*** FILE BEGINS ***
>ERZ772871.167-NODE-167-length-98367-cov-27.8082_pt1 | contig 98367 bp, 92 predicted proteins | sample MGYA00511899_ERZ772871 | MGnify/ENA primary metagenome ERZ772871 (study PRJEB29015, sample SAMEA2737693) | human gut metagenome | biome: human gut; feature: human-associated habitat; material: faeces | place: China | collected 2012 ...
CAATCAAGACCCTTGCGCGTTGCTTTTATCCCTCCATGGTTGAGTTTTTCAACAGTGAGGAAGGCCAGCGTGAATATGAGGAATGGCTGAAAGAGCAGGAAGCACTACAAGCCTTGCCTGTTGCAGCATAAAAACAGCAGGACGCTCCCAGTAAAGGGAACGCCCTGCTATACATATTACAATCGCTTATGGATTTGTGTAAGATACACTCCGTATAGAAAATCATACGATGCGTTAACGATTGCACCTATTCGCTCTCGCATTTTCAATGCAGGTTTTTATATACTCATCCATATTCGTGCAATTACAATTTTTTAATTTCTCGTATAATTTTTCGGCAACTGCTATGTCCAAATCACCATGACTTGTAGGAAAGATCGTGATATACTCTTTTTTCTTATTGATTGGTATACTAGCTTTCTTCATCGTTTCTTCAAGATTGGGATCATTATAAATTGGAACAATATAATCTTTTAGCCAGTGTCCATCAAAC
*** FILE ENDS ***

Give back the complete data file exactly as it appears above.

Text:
>ERZ772871.167-NODE-167-length-98367-cov-27.8082_pt1 | contig 98367 bp, 92 predicted proteins | sample MGYA00511899_ERZ772871 | MGnify/ENA primary metagenome ERZ772871 (study PRJEB29015, sample SAMEA2737693) | human gut metagenome | biome: human gut; feature: human-associated habitat; material: faeces | place: China | collected 2012 ...
CAATCAAGACCCTTGCGCGTTGCTTTTATCCCTCCATGGTTGAGTTTTTCAACAGTGAGGAAGGCCAGCGTGAATATGAGGAATGGCTGAAAGAGCAGGAAGCACTACAAGCCTTGCCTGTTGCAGCATAAAAACAGCAGGACGCTCCCAGTAAAGGGAACGCCCTGCTATACATATTACAATCGCTTATGGATTTGTGTAAGATACACTCCGTATAGAAAATCATACGATGCGTTAACGATTGCACCTATTCGCTCTCGCATTTTCAATGCAGGTTTTTATATACTCATCCATATTCGTGCAATTACAATTTTTTAATTTCTCGTATAATTTTTCGGCAACTGCTATGTCCAAATCACCATGACTTGTAGGAAAGATCGTGATATACTCTTTTTTCTTATTGATTGGTATACTAGCTTTCTTCATCGTTTCTTCAAGATTGGGATCATTATAAATTGGAACAATATAATCTTTTAGCCAGTGTCCATCAAAC